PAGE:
AS A 37-YEAR-OLD SINGLE MOTHER, Yvette Saul knows that the key to her financial empowerment starts with her ability to create and maintain a savings initiative and to adequately manage her family's finances. And while she didn't learn this as a child, she is determined to make sure that her 11-year-old daughter, Savannah Gay, learns the concept of proper money management. By educating her daughter at an early age, Saul is ensuring that little Savannah is more inclined to practice sound budgeting as she gets older. In doing so, Saul is adopting Declaration of Financial Empowerment principle No. 7: to provide access to programs that will educate my children about business and finance.
"It's extremely important for me to teach her about money and financial planning," says Saul. "Although money is not the root of happiness, it certainly is the pathway to happiness by being fiscally responsible as an adult."
In a turbulent economic environment, and with the uncertain future of Social Security, it's even more important that parents pass on the basics of personal finance. The learning process should start when you're a child. Parents have to teach children the value of money and guide them in their spending, encourage them to save, explore entrepreneurship opportunities, and expose them to solid financial planning. By using a few of the principles found in our Black Wealth Initiative, we offer you a step-by-step guide to help start your children down the right path. Open a savings account and show children how to save. Since the age of 5, when Savannah opened her first savings account with $100, she has been on a path toward saving and money management. And while she is tucking away 40% of her $20 weekly allowance into a savings account, Savannah is following DOFE principle No. 2: to save and invest 10% to 15% of my after-tax income. Savannah has spent some of the money while on family vacations and on other personal items. She currently has about $700 in her account.
According to New York City-based financial consultant, Ivanhoe Ffriend, of Ffriend Enterprises, parents cannot underscore enough the importance of exposing their children to the sacrifices that go into planning the family budget. The value of money can be taught early on by teaching children how to bargain shop or collect coupons.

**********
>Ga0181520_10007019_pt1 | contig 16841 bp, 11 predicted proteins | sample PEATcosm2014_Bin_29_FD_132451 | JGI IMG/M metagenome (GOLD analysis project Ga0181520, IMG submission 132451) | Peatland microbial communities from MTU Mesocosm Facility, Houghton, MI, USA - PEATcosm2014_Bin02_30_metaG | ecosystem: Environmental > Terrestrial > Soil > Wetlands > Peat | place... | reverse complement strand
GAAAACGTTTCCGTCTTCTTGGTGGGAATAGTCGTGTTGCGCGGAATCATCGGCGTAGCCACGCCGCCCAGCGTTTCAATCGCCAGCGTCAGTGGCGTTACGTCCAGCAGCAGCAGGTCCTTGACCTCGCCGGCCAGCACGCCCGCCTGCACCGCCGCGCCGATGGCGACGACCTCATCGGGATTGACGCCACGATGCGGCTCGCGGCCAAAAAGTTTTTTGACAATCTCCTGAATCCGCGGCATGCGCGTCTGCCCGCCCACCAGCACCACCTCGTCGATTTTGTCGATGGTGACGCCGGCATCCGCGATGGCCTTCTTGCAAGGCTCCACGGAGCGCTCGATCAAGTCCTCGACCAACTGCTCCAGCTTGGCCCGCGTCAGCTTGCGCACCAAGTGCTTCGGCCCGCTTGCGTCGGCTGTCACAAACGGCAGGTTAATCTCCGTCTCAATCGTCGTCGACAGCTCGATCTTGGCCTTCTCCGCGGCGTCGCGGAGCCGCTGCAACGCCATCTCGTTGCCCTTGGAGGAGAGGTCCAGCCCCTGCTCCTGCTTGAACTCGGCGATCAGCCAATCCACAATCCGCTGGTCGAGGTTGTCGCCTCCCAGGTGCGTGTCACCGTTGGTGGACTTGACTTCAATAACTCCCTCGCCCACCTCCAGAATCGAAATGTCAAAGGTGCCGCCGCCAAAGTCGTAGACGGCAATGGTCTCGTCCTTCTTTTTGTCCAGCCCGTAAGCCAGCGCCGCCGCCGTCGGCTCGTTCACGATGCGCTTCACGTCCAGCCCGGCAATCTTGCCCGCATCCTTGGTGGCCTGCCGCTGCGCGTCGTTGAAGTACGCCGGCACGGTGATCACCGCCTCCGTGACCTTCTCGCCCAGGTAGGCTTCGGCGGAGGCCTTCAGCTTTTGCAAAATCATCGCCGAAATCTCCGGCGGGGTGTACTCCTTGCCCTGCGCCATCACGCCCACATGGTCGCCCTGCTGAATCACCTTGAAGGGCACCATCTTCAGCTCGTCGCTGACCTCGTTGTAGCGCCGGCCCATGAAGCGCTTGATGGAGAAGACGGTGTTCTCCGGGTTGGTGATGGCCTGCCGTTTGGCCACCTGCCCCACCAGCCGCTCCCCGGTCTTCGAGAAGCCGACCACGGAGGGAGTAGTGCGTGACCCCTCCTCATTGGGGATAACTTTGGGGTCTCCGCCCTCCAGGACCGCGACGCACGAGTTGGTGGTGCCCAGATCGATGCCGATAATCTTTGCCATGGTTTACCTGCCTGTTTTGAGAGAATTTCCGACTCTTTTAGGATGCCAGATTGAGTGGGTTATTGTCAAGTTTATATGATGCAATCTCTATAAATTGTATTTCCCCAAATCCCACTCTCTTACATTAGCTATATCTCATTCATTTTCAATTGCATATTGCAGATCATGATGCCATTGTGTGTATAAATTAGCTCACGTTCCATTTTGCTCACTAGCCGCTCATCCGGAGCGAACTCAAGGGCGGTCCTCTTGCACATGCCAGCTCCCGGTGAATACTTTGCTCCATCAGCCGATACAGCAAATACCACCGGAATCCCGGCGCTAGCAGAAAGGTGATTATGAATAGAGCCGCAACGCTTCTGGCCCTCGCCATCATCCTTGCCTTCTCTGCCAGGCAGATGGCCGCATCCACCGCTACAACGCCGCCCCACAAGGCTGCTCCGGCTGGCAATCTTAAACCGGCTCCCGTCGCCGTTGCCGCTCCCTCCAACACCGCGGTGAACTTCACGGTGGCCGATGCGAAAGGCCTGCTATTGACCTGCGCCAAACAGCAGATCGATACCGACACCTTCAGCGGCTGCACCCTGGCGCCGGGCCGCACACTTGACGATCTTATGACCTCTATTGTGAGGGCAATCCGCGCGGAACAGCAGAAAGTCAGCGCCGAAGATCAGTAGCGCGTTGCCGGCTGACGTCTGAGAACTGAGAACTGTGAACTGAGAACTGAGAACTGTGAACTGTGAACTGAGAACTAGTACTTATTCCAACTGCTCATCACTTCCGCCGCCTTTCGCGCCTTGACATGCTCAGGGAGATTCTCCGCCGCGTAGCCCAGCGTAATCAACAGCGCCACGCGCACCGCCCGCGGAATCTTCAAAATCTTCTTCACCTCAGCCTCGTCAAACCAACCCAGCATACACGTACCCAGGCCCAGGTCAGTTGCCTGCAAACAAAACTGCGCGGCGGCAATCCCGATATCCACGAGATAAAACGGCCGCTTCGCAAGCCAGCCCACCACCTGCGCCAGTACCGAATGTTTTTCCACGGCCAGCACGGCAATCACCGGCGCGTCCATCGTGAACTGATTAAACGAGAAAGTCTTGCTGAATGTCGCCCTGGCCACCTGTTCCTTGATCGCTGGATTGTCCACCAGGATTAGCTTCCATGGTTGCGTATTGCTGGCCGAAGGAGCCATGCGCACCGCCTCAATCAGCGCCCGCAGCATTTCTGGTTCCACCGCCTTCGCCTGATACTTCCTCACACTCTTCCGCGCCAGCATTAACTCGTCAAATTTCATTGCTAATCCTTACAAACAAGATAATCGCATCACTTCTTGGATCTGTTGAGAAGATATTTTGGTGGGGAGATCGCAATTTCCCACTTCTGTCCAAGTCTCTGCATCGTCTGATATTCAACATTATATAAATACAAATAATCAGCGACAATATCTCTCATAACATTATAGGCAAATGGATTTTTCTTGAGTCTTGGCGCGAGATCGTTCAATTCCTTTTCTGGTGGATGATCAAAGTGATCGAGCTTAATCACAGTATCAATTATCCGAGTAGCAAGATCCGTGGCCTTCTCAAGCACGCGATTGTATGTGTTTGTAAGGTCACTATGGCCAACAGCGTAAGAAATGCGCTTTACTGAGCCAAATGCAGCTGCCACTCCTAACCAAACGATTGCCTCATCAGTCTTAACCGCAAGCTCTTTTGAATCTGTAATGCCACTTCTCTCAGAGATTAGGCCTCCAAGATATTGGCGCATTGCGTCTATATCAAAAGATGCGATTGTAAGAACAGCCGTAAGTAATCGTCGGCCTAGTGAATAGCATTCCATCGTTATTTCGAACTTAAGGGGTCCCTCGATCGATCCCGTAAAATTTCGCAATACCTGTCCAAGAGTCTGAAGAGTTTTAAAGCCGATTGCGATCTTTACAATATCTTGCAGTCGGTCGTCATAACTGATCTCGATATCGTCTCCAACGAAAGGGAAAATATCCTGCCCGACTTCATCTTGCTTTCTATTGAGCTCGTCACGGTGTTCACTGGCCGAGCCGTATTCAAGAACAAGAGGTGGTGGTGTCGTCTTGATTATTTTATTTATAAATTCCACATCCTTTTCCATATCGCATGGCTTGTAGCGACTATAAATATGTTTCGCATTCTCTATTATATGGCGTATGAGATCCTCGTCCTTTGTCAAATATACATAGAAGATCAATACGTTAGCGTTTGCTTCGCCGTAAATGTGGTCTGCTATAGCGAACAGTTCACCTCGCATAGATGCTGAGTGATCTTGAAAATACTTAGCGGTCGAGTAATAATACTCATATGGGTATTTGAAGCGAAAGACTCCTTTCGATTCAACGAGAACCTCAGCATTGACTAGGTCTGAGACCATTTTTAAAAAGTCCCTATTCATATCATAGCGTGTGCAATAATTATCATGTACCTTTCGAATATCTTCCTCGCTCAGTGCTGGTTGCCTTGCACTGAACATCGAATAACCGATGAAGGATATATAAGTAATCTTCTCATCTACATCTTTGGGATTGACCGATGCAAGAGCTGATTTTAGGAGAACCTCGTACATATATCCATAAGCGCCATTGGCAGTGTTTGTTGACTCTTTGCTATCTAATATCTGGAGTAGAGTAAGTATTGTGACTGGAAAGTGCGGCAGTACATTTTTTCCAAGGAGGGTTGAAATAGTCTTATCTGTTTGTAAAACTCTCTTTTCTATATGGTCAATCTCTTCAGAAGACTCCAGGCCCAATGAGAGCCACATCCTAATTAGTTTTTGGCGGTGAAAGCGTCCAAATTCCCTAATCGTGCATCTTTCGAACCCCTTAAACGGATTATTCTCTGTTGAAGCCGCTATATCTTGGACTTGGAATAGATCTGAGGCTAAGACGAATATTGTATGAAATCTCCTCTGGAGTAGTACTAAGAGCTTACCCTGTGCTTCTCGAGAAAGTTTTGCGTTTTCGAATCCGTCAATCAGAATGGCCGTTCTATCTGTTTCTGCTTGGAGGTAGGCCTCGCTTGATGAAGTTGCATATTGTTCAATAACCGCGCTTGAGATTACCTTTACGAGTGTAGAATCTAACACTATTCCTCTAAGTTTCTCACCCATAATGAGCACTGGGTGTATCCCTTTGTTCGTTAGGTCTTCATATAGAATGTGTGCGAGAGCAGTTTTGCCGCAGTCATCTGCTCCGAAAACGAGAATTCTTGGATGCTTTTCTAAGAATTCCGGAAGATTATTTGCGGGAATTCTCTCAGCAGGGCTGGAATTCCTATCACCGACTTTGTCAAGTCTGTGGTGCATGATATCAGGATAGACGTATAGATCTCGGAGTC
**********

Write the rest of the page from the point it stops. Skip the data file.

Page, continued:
Teach children to respect the value of money. A child's attitude toward money will determine how he or she uses it in life, according to Laura Levine, executive director of Jumpstart Coalition, a Washington, D.C.-based national organization that develops standards to teach kids about finance in grades K-12. "A lot of times it's a value decision, but we encourage parents to include a lesson at home that teaches their children about the value of money."
Inspire children to budget. Getting children to track their own spending is a great way to start and follow DOFE principle No. 4: to engage in sound budget, credit, and tax management practices. Parents might have to give children an incentive to keep track of their expenses such as a financial reward or a day off from chores. Showing them the importance of budgeting for items they need versus spending extravagantly is critical.
"Children must realize that there is an inflow and an outflow of money and you don't want the outflow to be greater than the inflow or else we become financially over extended," says Gwendolyn Kirkland, a certified financial planner at Kirkland, Turnbo & Associates, in Chicago. "A budget establishes financial boundaries. So when they're asking for different things, parents can say they either budgeted or they didn't budget for it."
Encourage children under the age of 8 to divide money into different categories. Perhaps they should have one piggy bank for saving and another piggy bank for spending. By the time your child turns 9, talk to him or her about creating a small budget to keep track of income and expenses. …